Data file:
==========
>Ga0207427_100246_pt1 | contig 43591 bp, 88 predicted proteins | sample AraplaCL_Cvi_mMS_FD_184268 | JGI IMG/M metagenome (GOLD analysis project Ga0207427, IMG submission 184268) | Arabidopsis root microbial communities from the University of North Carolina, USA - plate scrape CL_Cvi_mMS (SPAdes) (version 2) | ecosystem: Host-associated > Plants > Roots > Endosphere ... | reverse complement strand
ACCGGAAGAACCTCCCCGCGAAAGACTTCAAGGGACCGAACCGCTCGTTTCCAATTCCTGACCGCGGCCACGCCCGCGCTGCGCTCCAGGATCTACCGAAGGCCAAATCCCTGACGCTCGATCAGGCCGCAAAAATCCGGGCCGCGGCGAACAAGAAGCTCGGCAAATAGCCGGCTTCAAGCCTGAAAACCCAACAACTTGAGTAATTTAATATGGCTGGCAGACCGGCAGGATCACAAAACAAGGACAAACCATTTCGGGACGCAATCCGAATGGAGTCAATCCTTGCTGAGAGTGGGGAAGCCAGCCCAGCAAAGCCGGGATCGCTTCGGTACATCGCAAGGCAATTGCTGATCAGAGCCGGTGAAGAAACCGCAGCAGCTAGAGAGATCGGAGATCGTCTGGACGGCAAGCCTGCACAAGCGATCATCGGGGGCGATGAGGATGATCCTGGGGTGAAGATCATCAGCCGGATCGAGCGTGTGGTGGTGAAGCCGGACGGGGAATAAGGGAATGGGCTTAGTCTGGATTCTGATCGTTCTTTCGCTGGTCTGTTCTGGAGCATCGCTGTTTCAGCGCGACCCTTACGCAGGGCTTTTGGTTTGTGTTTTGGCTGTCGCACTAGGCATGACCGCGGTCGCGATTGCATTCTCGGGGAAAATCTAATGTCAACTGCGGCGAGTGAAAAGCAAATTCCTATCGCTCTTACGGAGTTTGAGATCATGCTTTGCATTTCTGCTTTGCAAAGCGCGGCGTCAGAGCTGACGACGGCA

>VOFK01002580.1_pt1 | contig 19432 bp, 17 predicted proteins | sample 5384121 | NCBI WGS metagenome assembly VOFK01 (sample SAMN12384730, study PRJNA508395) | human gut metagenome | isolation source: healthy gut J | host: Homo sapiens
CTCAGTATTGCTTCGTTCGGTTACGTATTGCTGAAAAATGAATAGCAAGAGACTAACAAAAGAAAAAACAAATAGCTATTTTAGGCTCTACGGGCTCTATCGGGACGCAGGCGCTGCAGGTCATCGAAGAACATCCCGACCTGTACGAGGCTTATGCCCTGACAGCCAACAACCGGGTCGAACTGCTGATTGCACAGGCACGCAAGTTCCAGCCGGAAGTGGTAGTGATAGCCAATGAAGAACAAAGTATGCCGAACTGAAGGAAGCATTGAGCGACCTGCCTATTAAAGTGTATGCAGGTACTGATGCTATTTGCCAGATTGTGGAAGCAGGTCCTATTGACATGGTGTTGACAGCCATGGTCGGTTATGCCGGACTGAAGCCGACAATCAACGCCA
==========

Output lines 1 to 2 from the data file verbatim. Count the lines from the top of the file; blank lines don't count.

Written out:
>Ga0207427_100246_pt1 | contig 43591 bp, 88 predicted proteins | sample AraplaCL_Cvi_mMS_FD_184268 | JGI IMG/M metagenome (GOLD analysis project Ga0207427, IMG submission 184268) | Arabidopsis root microbial communities from the University of North Carolina, USA - plate scrape CL_Cvi_mMS (SPAdes) (version 2) | ecosystem: Host-associated > Plants > Roots > Endosphere ... | reverse complement strand
ACCGGAAGAACCTCCCCGCGAAAGACTTCAAGGGACCGAACCGCTCGTTTCCAATTCCTGACCGCGGCCACGCCCGCGCTGCGCTCCAGGATCTACCGAAGGCCAAATCCCTGACGCTCGATCAGGCCGCAAAAATCCGGGCCGCGGCGAACAAGAAGCTCGGCAAATAGCCGGCTTCAAGCCTGAAAACCCAACAACTTGAGTAATTTAATATGGCTGGCAGACCGGCAGGATCACAAAACAAGGACAAACCATTTCGGGACGCAATCCGAATGGAGTCAATCCTTGCTGAGAGTGGGGAAGCCAGCCCAGCAAAGCCGGGATCGCTTCGGTACATCGCAAGGCAATTGCTGATCAGAGCCGGTGAAGAAACCGCAGCAGCTAGAGAGATCGGAGATCGTCTGGACGGCAAGCCTGCACAAGCGATCATCGGGGGCGATGAGGATGATCCTGGGGTGAAGATCATCAGCCGGATCGAGCGTGTGGTGGTGAAGCCGGACGGGGAATAAGGGAATGGGCTTAGTCTGGATTCTGATCGTTCTTTCGCTGGTCTGTTCTGGAGCATCGCTGTTTCAGCGCGACCCTTACGCAGGGCTTTTGGTTTGTGTTTTGGCTGTCGCACTAGGCATGACCGCGGTCGCGATTGCATTCTCGGGGAAAATCTAATGTCAACTGCGGCGAGTGAAAAGCAAATTCCTATCGCTCTTACGGAGTTTGAGATCATGCTTTGCATTTCTGCTTTGCAAAGCGCGGCGTCAGAGCTGACGACGGCA